The Financial Supervisory Commission (FSC) said yesterday that it is in intensive talks with the Bankers Association of the Republic of China (銀行公會) to increase the maximum amount investors can claim back on Lehman Brothers-linked structured notes from NT$1 million (US$31,000) to NT$5 million, after the revised cap was rejected by the association on Friday.
“We hope the cap can eventually be lifted to NT$5 million,” Lin Tung-liang (林棟樑), deputy director of the commission’s banking bureau told a media briefing yesterday. “But the association appears to be determined to include a condition that such claims should be reviewed and ruled on by the commission before being handed to the association.”
The association only wishes to handle complaints from investors who are claiming less than NT$1 million, up from a previous limit of NT$500,000.
The association wants the commission to receive and review complaints made by investors who wish to claim amounts between NT$1 million and NT$5 million before they are handed to the banks, although the commission has reiterated its stance that it wants the banks to handle all claims of up to NT$5 million.
The commission wants the Securities and Futures Investors Protection Center to play a neutral role and mediate between banks and investors in the processing of complaints, although the center has no legal right to mediate on claims and does not have the number of staff that would be required, commission Vice Chairman Wu Tang-chieh (吳當傑) said, adding that no consensus had been reached between the commission and the association.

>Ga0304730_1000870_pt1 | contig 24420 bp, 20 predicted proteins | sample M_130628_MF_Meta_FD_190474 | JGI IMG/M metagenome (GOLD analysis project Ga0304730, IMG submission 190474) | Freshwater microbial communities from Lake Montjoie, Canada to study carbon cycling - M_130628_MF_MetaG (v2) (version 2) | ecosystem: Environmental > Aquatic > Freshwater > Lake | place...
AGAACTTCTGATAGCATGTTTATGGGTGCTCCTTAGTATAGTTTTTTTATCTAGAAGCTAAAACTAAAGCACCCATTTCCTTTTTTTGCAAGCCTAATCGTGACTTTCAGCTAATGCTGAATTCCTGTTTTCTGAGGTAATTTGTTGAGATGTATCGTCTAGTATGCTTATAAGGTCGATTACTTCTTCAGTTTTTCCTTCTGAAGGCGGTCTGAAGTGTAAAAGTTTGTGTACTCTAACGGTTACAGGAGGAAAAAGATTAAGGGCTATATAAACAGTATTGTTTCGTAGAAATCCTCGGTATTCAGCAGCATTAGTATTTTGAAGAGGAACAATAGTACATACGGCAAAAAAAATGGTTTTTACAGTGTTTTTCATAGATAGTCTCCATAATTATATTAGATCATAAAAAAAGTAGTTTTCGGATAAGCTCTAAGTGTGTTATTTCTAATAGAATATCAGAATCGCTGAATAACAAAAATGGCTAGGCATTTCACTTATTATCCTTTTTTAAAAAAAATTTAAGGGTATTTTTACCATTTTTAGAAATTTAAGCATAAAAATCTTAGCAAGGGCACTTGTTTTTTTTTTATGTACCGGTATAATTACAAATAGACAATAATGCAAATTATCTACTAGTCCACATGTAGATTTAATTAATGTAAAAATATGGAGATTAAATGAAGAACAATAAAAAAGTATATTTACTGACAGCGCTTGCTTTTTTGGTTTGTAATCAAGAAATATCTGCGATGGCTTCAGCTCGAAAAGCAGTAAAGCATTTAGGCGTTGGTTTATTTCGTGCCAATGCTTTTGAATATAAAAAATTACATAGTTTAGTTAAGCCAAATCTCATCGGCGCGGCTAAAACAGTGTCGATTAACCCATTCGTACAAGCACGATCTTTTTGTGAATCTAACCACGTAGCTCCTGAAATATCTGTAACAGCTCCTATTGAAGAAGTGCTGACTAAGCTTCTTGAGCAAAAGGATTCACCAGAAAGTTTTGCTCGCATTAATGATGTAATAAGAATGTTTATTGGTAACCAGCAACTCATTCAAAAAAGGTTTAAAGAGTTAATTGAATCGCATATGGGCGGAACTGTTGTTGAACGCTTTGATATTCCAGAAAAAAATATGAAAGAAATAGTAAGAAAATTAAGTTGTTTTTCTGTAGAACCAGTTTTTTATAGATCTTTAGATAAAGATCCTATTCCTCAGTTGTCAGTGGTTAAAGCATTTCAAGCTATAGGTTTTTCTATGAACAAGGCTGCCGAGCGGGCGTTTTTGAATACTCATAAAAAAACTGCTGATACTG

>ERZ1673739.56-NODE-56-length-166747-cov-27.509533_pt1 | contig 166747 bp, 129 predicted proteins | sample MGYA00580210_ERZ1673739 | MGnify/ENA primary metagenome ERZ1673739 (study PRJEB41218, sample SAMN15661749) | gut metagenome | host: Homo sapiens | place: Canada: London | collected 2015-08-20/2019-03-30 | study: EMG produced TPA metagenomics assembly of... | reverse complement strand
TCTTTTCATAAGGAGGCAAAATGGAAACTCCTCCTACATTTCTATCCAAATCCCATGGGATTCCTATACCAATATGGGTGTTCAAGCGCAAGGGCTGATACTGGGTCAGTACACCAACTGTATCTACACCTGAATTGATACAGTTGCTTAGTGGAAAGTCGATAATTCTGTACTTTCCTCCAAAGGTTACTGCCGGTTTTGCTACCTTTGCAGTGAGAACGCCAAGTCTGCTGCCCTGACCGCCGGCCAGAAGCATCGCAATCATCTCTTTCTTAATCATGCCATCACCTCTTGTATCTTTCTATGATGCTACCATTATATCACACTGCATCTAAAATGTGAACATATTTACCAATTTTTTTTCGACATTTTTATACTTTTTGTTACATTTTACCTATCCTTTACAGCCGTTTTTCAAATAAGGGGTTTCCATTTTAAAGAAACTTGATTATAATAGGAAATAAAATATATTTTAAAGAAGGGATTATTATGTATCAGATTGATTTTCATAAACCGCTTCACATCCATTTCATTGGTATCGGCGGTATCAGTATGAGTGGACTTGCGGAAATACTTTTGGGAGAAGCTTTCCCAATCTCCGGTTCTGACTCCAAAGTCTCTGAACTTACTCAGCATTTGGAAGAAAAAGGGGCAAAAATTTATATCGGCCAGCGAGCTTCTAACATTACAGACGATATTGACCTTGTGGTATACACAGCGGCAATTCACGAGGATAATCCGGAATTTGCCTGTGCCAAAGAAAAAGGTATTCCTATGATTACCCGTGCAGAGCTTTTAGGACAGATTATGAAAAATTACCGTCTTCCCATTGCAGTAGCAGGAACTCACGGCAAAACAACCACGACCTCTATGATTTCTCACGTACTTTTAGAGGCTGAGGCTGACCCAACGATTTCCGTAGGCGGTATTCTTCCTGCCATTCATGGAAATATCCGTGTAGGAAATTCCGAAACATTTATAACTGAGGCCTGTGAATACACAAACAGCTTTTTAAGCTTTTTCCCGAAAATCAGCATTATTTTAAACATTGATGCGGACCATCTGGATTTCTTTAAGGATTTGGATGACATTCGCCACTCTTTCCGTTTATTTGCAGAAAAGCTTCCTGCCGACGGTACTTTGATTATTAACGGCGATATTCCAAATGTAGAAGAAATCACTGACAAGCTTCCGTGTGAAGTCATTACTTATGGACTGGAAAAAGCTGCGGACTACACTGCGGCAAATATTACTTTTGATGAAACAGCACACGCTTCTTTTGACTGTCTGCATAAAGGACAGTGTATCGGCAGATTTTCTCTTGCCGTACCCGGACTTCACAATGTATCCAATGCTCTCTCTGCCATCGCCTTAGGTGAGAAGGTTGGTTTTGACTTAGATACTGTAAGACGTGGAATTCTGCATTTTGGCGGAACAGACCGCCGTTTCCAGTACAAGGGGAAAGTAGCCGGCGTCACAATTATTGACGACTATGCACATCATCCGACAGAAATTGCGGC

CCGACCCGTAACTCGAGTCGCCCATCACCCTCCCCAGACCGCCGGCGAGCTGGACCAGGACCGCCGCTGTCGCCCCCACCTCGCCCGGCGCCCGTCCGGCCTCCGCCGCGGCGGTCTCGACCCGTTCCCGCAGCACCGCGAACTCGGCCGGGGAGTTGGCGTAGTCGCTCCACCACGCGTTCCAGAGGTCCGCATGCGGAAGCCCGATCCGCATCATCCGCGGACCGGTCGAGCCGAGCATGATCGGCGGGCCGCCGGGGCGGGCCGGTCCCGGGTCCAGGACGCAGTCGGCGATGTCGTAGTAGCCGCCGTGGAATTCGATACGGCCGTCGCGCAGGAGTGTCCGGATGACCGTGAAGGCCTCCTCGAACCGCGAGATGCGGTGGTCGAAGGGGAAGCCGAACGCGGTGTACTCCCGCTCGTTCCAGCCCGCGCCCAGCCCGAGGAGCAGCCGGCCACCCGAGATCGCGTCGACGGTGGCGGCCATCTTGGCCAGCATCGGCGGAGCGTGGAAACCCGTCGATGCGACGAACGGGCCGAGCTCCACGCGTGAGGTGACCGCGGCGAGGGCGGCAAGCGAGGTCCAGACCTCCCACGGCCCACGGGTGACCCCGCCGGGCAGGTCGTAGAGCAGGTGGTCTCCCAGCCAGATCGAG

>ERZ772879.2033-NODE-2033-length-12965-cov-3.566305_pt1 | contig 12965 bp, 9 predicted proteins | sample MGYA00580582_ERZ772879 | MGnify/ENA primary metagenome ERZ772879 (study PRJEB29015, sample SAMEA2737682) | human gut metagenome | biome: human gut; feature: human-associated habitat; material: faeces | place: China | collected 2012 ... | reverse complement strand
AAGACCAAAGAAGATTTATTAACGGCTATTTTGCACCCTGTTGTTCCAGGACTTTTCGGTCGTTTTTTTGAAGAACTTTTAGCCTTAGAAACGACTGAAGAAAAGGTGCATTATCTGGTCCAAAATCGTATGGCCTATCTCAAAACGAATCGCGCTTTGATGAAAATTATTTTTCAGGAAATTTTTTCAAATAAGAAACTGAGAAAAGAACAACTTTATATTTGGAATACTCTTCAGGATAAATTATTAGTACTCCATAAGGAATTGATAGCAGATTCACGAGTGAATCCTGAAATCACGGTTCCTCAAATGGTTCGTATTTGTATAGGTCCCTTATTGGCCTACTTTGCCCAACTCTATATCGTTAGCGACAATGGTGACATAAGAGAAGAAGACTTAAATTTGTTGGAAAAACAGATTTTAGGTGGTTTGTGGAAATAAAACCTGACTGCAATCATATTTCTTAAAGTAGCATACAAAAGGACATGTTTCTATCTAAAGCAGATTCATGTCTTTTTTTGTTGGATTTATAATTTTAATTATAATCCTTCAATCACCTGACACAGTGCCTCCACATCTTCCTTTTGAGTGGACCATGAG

Wu said the commission would do its best to seek ways to aid investors who had incurred losses.
Wu was responding to a request by Democratic Progressive Party Legislator Tsai Huang-liang (蔡煌瑯) for the commission to implement a complaints mechanism as soon as possible as Tsai had been receiving complaints from investors, including a couple surnamed Yeh (葉).
The couple yesterday accused Taipei Fubon Bank (台北富邦) of failing to fully disclose the risk when they purchased US$730,000 in structured notes and had refused to allow them redeem the investment following a three-month lock-up period.
“In less than a year we’ve lost more than NT$10 million,” the couple, accompanied by Tsai, told a media briefing yesterday morning.
In response, Fubon Bank yesterday flatly rejected the accusations, saying in a written statement that the bank’s wealth manager had not rejected the couple’s request to redeem their investment.
“The fund manager only advised them to be calm and redeem their investment at maturity since such investments continue to distribute interest payments on a regular basis which can help to make up for their losses [on the capital investment],” the statement said.